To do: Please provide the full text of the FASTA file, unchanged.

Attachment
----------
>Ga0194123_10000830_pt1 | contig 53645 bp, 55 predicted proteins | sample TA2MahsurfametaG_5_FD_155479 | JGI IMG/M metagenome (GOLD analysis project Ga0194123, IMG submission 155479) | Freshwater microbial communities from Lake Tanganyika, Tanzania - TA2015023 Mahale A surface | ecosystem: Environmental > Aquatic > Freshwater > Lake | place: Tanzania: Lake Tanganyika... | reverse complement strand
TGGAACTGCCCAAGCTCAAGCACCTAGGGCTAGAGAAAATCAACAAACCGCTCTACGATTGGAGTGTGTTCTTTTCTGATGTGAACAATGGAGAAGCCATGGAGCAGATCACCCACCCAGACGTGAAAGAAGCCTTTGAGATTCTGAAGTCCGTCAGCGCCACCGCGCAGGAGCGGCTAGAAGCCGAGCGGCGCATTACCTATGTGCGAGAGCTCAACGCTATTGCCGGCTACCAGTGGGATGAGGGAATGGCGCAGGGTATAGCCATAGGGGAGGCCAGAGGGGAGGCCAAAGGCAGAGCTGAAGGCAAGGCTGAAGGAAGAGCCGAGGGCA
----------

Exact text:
>Ga0194123_10000830_pt1 | contig 53645 bp, 55 predicted proteins | sample TA2MahsurfametaG_5_FD_155479 | JGI IMG/M metagenome (GOLD analysis project Ga0194123, IMG submission 155479) | Freshwater microbial communities from Lake Tanganyika, Tanzania - TA2015023 Mahale A surface | ecosystem: Environmental > Aquatic > Freshwater > Lake | place: Tanzania: Lake Tanganyika... | reverse complement strand
TGGAACTGCCCAAGCTCAAGCACCTAGGGCTAGAGAAAATCAACAAACCGCTCTACGATTGGAGTGTGTTCTTTTCTGATGTGAACAATGGAGAAGCCATGGAGCAGATCACCCACCCAGACGTGAAAGAAGCCTTTGAGATTCTGAAGTCCGTCAGCGCCACCGCGCAGGAGCGGCTAGAAGCCGAGCGGCGCATTACCTATGTGCGAGAGCTCAACGCTATTGCCGGCTACCAGTGGGATGAGGGAATGGCGCAGGGTATAGCCATAGGGGAGGCCAGAGGGGAGGCCAAAGGCAGAGCTGAAGGCAAGGCTGAAGGAAGAGCCGAGGGCA